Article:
Tariq Fancy, former chief investment officer for sustainable investing at BlackRock, claimed in a March 2021 USA Today op-ed that “Wall Street is greenwashing the financial world, making sustainable investing merely PR, which is a distraction from the problem of climate change”.

Alex Edmans

Alex Edmans

It is no surprise that his claims attracted substantial attention. But many of the reactions were driven by emotion, not evidence – predictably, ESG sceptics hung on his every word, and devotees savaged them. Fancy’s follow-up article in Medium ran to 40 pages, but again cited almost no evidence, being filled with anecdotes, quotes and assertions. 

So what does the evidence actually say? 

Let’s first stand in Fancy’s corner. One of his many charges is that divestment has no effect on corporate behaviour. Studying the effect of ESG divestment campaigns is tricky because it’s difficult to separate out causation from correlation. 

If we found that divestment from the fossil fuel industry was followed by underperformance of that sector, it could be that divestment caused the underperformance – or that expected underperformance caused the divestment. The targets of divestment are often industries not seen as fit for purpose for the 21st century, and dying anyway.

The most rigorous study of divestment focuses on the 1980s campaign to exit from South Africa. This was driven by the desire to end apartheid, rather than views about the prospects of the economy. But it had negligible effect. While disappointing, this result isn’t too surprising. An investor can only sell if another investor buys, so divestment does not deprive a company of capital.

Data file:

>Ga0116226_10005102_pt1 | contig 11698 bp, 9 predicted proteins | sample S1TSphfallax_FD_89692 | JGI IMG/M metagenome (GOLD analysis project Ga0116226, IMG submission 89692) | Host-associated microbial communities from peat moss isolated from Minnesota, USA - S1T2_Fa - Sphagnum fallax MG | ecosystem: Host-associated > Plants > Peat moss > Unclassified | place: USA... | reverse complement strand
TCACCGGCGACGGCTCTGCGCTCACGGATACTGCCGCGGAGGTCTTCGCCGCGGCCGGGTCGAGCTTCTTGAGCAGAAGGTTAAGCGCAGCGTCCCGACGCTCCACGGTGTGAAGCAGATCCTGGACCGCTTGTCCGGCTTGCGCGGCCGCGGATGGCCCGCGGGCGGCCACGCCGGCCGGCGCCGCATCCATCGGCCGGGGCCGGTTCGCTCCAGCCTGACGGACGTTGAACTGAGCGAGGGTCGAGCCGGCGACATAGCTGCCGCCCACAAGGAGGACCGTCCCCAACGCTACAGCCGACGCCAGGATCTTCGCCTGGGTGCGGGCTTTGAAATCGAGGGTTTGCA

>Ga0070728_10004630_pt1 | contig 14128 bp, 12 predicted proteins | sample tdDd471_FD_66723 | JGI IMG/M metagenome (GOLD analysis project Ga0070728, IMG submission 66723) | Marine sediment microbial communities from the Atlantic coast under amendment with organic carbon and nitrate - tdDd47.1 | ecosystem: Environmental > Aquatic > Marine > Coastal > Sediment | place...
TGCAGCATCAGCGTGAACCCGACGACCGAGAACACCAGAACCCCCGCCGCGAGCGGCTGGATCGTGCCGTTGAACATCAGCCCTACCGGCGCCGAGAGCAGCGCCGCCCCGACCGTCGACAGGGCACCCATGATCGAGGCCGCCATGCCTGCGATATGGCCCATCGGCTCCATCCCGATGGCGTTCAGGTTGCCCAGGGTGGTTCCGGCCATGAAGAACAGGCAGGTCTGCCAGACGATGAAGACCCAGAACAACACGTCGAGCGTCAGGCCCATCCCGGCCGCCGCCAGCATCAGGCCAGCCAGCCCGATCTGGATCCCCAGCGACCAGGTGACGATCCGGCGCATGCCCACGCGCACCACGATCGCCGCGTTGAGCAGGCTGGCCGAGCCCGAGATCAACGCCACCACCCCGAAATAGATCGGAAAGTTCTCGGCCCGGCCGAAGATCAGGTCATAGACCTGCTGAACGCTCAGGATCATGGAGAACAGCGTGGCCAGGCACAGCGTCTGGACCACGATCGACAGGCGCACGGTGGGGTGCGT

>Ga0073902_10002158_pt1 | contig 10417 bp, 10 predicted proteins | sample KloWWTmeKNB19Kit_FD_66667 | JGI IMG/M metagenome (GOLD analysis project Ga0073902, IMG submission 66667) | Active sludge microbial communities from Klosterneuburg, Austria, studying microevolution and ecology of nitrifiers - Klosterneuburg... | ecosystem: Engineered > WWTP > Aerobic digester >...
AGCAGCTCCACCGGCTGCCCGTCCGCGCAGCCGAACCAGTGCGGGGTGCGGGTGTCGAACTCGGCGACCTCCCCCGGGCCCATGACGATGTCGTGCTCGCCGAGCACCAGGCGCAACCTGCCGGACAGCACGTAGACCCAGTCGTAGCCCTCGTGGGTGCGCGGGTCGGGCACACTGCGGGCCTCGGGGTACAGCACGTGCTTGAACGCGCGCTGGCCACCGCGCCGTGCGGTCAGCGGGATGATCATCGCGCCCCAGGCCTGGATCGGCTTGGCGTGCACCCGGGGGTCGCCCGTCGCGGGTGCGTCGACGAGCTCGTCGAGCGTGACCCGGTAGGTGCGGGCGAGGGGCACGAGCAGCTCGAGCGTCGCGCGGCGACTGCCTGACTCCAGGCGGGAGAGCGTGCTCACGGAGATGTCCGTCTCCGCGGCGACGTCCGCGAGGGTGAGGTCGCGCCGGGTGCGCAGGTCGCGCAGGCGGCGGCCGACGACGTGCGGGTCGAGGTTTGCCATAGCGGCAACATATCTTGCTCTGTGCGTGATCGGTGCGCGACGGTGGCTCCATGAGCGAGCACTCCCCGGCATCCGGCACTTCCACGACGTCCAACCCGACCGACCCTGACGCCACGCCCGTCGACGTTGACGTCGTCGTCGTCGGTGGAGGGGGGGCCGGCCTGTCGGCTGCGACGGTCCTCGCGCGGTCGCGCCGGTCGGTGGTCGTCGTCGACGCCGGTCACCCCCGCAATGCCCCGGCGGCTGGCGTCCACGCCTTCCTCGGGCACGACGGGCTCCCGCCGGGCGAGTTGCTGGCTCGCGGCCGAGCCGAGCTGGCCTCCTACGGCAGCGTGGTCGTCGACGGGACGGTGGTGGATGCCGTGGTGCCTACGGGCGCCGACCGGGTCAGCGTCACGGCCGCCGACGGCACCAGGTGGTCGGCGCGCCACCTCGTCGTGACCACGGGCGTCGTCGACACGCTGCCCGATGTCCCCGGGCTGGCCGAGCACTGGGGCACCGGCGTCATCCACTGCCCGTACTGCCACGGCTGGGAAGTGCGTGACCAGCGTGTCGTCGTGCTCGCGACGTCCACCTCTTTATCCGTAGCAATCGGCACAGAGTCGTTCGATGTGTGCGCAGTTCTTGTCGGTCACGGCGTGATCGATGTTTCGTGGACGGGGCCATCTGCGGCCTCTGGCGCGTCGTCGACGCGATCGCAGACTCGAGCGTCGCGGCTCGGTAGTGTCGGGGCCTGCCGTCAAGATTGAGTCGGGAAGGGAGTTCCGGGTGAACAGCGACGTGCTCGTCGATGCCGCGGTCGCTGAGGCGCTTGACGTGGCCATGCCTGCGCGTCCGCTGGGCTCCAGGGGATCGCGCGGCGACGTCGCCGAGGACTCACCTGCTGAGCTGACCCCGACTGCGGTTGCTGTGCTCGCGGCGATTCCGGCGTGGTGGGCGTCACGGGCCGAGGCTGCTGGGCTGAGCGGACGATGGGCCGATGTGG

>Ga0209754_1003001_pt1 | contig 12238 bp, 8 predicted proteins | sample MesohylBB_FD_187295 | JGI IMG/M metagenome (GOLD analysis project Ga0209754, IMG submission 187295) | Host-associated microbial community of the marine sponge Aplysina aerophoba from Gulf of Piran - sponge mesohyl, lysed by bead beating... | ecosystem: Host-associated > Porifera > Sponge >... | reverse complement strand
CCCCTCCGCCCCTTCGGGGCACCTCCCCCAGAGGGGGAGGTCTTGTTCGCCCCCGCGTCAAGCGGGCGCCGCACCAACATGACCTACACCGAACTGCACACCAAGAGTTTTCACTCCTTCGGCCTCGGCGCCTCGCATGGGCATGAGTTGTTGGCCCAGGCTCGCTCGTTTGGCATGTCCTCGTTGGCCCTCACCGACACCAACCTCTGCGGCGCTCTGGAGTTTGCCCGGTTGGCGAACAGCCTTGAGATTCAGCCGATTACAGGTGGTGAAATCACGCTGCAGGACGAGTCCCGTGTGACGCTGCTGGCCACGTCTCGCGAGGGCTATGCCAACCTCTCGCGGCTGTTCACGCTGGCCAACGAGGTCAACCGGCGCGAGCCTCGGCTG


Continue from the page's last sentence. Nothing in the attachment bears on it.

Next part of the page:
A more nuanced argument is that divestment drives down the stock price and makes future capital raising difficult. But divestment targets rarely raise capital to begin with. They have few investment opportunities, so the cost of capital is moot. In contrast, many are returning capital through share buybacks. Divestment actually helps by allowing them to repurchase shares at low prices. 

So Fancy is right to highlight the limitations of divestment. But he’s wrong to imply that sustainable investing is no more than divesting from low-ESG companies and investing in high-ESG ones. A major component of ESG investing is engagement, and there is significant evidence that engagement adds value – for both shareholders and society.

There are two main types of engagement – specialised and generalised. Specialised engagement is bottom-up, taking an issue specific to the company and working to improve it. To be successful, an investor needs a lot of skin in the game, so that it has the incentive to deeply understand a company. 

Activist hedge funds are one example, taking concentrated stakes and doing six months to a year of research before they meet management. They’re often accused of being short-term plunderers, and such accusations are lapped up uncritically. 

A seminal Journal of Finance paper from 2008 found that hedge fund activism leads to the stock price rising by 7% in the short term, and even more in the long term. Still, these gains might come from financial engineering rather than true improvements. 

A second study obtained confidential data on the productivity of a company’s individual plants, from the US census. It found hedge funds increase plant productivity, primarily through raising labour productivity. This wasn’t by squeezing more out of workers – wages did not fall, and hours did not rise.